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DENIS SCANNELL
SOCIAL BOOKMARKS

Quality of life, short commutes and career opportunities are the reasons workers are relocating to Cork

"CORK has been fabulous since I started work." 

Good quality of life, shorter commutes and career opportunities are all given as reasons why professionals are choosing to move to Cork city and county to work and live.

A new survey has found disposable income increased for 72% of respondents who have relocated to Cork and four out of five report a better quality of life.

The report included responses from workers of 27 different nationalities, with two-thirds having relocated to Cork during the last two years. Respondents relocated from countries such as China, the US, South Africa, France, Egypt and the Netherlands.

Where workers in Cork relocated from.
Where workers in Cork relocated from.
Alexandra Varlot, a French Account Manager with Voxpro, travelled across Africa, Asia, Australia and North America for two years before before moving to Cork in 2016.

“I live in Mahon and my commute to work is much nicer now than in the past.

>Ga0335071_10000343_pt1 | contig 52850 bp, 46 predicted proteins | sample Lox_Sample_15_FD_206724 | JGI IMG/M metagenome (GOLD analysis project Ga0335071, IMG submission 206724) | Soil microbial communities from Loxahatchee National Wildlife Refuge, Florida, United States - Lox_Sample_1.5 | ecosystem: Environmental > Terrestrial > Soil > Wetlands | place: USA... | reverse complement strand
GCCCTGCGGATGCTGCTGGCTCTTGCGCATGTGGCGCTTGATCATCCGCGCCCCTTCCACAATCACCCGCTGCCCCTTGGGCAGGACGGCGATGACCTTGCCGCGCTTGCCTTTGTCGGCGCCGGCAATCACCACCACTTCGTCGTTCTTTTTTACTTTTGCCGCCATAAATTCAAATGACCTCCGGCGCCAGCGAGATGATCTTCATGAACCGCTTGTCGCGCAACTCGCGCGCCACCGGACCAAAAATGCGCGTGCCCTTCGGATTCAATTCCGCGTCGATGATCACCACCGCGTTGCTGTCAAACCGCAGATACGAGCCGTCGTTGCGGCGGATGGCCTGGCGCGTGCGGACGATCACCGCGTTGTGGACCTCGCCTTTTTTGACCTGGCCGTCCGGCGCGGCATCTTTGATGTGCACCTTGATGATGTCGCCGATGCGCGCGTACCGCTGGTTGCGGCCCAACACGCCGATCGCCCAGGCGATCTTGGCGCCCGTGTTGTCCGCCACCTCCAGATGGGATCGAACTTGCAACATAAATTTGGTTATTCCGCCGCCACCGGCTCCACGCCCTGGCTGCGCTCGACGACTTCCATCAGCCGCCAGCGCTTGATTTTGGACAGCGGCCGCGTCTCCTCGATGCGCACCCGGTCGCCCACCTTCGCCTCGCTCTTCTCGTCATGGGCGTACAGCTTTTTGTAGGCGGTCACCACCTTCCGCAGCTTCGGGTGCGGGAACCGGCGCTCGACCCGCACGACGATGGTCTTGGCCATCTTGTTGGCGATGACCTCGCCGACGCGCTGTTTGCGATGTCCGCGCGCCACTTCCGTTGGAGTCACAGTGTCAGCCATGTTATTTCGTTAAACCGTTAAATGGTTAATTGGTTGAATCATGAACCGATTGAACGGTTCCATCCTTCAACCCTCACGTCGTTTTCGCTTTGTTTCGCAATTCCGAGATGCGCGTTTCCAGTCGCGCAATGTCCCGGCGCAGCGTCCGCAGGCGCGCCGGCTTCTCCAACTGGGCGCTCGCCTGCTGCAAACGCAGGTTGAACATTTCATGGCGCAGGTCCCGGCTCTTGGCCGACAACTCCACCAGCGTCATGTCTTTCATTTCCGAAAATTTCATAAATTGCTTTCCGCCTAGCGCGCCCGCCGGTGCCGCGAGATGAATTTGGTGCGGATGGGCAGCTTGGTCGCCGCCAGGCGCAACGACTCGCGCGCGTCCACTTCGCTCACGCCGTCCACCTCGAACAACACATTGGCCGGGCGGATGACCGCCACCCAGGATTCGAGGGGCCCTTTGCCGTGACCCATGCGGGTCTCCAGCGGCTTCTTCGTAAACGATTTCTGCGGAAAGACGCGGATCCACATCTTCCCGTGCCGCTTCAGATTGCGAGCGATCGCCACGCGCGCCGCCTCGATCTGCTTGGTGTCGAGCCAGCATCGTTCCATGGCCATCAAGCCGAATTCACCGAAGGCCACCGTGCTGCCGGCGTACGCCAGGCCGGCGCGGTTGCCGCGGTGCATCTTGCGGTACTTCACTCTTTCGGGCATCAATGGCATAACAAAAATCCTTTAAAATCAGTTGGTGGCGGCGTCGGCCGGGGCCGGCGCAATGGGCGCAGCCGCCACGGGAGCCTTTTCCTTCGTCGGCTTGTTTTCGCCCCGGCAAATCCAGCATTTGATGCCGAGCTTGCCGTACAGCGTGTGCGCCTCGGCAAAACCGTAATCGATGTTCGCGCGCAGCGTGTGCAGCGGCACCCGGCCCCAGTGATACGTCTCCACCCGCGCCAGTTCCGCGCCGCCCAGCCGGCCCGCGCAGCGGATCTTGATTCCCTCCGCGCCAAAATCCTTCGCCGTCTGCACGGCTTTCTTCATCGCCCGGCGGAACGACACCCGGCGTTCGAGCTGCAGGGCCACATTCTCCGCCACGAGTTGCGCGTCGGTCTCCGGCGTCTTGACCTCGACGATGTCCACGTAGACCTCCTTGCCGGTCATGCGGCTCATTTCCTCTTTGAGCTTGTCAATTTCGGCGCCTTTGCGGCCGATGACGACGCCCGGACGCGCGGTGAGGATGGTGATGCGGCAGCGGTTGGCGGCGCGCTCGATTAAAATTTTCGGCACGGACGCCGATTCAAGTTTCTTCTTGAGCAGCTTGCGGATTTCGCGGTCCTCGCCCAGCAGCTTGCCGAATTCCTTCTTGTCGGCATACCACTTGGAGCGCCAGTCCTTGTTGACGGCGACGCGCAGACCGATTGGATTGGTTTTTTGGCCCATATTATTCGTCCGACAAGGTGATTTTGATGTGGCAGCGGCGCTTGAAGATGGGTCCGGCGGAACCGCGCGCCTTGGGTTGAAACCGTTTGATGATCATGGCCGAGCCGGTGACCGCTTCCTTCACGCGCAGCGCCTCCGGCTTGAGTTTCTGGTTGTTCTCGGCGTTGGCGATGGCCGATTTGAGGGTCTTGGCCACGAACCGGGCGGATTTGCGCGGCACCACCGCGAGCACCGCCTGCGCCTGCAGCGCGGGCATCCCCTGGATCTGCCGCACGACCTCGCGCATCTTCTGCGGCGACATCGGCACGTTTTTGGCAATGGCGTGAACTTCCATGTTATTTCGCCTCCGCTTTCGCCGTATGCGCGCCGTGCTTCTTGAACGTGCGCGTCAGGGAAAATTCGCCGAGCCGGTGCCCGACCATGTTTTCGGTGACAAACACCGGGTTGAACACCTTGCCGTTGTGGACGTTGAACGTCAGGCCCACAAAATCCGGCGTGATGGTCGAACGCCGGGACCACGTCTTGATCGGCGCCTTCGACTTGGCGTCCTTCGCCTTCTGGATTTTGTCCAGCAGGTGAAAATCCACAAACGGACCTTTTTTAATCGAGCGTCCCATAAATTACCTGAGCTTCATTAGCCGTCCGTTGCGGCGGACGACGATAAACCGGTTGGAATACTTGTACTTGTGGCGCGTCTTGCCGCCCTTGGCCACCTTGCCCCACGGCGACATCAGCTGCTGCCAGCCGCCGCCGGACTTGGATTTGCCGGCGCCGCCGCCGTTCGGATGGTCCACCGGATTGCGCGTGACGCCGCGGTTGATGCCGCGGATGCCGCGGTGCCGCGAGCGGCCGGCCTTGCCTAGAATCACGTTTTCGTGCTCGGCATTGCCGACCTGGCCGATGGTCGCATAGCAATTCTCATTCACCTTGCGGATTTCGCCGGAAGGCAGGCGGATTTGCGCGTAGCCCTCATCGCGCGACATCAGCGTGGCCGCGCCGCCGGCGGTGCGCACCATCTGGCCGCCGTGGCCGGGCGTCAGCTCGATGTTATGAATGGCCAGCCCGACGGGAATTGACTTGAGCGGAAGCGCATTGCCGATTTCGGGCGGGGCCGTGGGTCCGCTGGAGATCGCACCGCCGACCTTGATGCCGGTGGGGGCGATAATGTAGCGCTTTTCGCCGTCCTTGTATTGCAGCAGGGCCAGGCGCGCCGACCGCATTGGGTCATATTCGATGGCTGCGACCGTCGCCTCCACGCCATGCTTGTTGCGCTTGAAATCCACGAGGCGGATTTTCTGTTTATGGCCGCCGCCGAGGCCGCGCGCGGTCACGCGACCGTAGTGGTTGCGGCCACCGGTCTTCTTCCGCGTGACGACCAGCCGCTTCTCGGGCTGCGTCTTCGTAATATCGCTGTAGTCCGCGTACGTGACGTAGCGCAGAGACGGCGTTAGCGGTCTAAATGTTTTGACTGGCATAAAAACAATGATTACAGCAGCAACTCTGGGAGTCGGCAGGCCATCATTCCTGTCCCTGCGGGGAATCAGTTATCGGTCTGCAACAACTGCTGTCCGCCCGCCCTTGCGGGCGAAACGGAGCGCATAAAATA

“Life in Cork is much more affordable too. I’m renting a large house with three friends and we even have a gym room. That sort of lifestyle wasn’t affordable when I lived in Dublin."

She added: “But for me, the best thing about living in Cork is the social environment and how authentic, kind-hearted, helpful and encouraging the people around me are; that’s what makes Cork a great place.”

Cork is attracting a large number of foreign and indigenous tech start-ups — 84% of respondents to the survey currently work in the city’s buoyant IT sector.

Ray O’Connor, IDA Regional Manager South West, described the factors that made Cork so attractive to both international companies and their staff.

“[Cork is] a university city with over 30,000 full and part-time students across several colleges; strong established industry clusters; an expanding international airport on its doorstep; a cosmopolitan city with a rich mix of different nationalities; a rich heritage and history; and a great quality of life.” 

Some 85% of those surveyed now have a commute to work of less than 40 minutes and 78% said they did not consider it difficult to find a job in Cork.

While 27% of those who moved back are originally from Ireland, some 73% relocated from outside the country.

Case Studies


ED Tan, group marketing and sales, Tria Oil Group, West Cork, worked in large tech companies in his hometown of San Francisco, when his wife, from County Wicklow, felt the pull home.

“We settled in beautiful Caheragh, in West Cork. One requirement we had, before settling, was good internet... we are close to Skibbereen, Ireland’s first gigabit town. We couldn’t live in a nicer location. I used to commute one hour each way, in San Francisco, and now I am five minutes from home”.

Abhay Aiya, IT business analyst, Logitech, Cork. Came to Ireland, from India, in 2014.